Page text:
- Made back shoulder slightly more sloped and extended it towards neck and armhole a little bit for dart-wannabe that will be converted into ease when sewing. Any further gap I’d stay-stitch and ease into a slightly shorter back armhole binding.
Here’s my second fabric fitting:
And here’s the finished result:
Hmm, where did all those back wrinkles come from?!?!?! Is this a fail? Or can I blame it on the fabric? Speaking of the devil…
Fabric & Notions Used
The weird pale blue-cream two-tone silk dupioni that I got 11 yards of for some unfathomable reason ages ago. I figure I wouldn’t cry if it didn’t work out – I’d still have yards and yard of it, even if the fabric wasn’t cheap. It’s Twilight Como Silk from Wolf Home (formerly Silk Trading Co. in the basement of ABC Carpets) in NYC.
Contrasting Guterman topstitching thread in a lovely orange. I think recent sewing room makeover color scheme is really getting into my head. I can’t get away from orange-turquoise combinations!
Lovely plastic button with irregular clear and milky stripes in a pale green that matches the two-tone dupioni perfectly!
Cotton sew-in interfacing.
Verdict on the Instructions
I did read through it. But I also took advice from Pattern Review and sew the top-stitching after joining the shoulder seams. Because frankly my dear, my seam matching and parallel straight-stitching skills aren’t up to par. (Glad I’m not a Quilter.)
I also deviated from the instruction on how to finish the facing edges. I was concerned about bulkiness showing through my light weight dupioni. I did tests with the layers that the instruction would have landed me with, as well as 2-thread overlocked edges with both overlock thread and woolly nylon. All too heavy for my taste.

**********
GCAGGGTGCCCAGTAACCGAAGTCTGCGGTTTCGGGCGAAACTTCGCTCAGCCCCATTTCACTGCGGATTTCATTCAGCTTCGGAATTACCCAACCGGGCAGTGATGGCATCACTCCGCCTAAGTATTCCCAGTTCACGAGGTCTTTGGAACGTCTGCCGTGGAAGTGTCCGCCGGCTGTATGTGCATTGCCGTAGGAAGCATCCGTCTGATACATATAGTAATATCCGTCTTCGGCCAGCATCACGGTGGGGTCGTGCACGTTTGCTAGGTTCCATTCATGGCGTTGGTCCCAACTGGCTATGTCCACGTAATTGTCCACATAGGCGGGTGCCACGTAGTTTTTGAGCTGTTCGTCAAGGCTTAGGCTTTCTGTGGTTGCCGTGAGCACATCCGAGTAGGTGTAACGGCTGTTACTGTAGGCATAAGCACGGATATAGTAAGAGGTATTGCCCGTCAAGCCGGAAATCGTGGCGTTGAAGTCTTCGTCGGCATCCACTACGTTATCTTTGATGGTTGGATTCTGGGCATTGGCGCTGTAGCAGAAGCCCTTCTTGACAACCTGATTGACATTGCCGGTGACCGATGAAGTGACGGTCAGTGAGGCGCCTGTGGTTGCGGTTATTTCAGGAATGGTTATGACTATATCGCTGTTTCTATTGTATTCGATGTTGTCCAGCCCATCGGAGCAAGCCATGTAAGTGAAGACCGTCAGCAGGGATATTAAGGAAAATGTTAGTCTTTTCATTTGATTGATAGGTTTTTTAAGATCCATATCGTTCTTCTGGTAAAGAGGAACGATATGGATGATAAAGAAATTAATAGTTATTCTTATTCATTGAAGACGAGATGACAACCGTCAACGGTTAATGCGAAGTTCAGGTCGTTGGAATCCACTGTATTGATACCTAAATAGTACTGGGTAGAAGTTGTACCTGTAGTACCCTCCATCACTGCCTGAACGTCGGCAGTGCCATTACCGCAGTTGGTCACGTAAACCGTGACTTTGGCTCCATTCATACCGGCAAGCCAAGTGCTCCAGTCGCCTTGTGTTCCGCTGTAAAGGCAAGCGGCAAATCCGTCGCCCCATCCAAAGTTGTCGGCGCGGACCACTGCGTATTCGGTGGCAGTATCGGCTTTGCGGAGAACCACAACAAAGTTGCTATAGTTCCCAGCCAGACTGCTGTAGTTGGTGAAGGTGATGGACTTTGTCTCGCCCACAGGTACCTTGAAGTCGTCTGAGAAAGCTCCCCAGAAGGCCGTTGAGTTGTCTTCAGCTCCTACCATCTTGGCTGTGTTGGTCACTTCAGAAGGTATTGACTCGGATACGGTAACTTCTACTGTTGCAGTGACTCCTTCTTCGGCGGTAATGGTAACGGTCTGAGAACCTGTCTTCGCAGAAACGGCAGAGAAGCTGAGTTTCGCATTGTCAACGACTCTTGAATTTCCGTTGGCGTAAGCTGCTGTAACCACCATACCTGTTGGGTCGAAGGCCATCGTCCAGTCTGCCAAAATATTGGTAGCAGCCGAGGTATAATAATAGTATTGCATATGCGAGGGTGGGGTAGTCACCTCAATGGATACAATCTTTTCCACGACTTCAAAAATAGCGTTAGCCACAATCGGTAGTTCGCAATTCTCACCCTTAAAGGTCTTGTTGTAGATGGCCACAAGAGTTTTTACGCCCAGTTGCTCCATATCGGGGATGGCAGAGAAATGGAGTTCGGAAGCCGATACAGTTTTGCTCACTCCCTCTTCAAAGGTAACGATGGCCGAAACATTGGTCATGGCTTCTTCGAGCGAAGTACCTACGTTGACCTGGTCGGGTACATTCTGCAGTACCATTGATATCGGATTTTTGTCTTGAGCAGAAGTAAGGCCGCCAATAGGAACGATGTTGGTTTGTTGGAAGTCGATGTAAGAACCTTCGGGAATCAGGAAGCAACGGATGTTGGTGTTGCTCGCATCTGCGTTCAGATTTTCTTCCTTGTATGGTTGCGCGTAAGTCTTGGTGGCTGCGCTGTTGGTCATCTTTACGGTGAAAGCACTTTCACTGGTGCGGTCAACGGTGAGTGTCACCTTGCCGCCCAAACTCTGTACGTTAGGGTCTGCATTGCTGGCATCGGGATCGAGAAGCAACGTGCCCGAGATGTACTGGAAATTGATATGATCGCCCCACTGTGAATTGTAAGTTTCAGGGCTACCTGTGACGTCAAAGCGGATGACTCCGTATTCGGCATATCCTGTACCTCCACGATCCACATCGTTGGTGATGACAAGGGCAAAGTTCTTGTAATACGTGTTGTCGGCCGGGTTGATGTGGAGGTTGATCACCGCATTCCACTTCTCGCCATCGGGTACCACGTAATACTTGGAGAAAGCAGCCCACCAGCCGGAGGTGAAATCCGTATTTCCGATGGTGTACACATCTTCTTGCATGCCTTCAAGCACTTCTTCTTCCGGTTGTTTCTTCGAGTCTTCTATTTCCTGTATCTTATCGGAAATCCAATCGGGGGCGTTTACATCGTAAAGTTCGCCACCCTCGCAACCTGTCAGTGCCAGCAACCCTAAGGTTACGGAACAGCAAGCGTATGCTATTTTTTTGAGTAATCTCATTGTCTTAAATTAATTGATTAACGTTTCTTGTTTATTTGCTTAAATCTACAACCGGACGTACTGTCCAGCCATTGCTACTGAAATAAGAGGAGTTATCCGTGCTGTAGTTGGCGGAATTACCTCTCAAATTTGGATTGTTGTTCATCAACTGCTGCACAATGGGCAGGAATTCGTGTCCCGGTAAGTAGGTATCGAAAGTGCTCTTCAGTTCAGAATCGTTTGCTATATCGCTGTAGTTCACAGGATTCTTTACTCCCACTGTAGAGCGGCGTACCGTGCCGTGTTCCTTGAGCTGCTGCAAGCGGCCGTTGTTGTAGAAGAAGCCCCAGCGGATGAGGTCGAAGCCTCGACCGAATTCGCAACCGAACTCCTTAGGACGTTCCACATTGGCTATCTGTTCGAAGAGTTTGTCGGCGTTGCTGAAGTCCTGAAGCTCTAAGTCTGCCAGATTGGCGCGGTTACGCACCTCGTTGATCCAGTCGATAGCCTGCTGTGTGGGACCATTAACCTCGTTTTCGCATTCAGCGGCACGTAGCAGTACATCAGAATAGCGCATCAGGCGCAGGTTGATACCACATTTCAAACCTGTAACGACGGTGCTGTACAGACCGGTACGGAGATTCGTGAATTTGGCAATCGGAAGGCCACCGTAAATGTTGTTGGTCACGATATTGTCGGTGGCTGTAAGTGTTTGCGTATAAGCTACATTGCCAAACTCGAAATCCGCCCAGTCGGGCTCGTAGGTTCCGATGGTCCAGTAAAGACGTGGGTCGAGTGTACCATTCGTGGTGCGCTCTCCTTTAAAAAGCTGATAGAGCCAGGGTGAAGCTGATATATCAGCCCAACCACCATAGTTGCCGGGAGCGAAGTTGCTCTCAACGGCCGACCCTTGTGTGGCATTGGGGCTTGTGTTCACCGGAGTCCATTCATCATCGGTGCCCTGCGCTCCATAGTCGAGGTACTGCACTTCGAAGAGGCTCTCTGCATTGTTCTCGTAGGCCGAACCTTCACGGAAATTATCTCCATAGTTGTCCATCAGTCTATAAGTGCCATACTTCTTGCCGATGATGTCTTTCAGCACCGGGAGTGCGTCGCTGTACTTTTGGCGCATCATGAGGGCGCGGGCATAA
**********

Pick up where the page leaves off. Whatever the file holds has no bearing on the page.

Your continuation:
So I resorted to that hallmark of home sewing – pinking, reinforced with a straight-stitch 1/8” from the edge. This I used to finish all the seam edges as well.
Whatever rock your boat I say. I mean it’s not like I’m going to take the top off to show you the pinked innards!
I wouldn’t dare telling professionals using specialised machinery to make things my way, but when it comes to my own sewing, my own machine’s quarks, my own skill shortfalls…Anything goes as long as it works – better than it would have if I had followed instructions to the T that is.
Would I sew it again
As a Basic Block, yes. I’ve invested in all that fitting effort after all. But probably only as a Block. Or if this one wears out.
Back buttoning isn’t exactly easy. I can just about reach the buttons right now. But you know what they say about age and flexibility. And oops, I missed one button in my photo shoot. Point proven.
Zipper would be easier.
I’ve done a couple of above hip length fitted tops before with back zipper that zip down instead of up so that I can get through the fitted waist. The zipper stops about shoulder blade level and I find that manageable to get into.
So that’s probably what’ll happen to this V2686 top in future incarnations. It’ll also avoid interrupting the top-stitching line with button and button hole. A happy win-win then.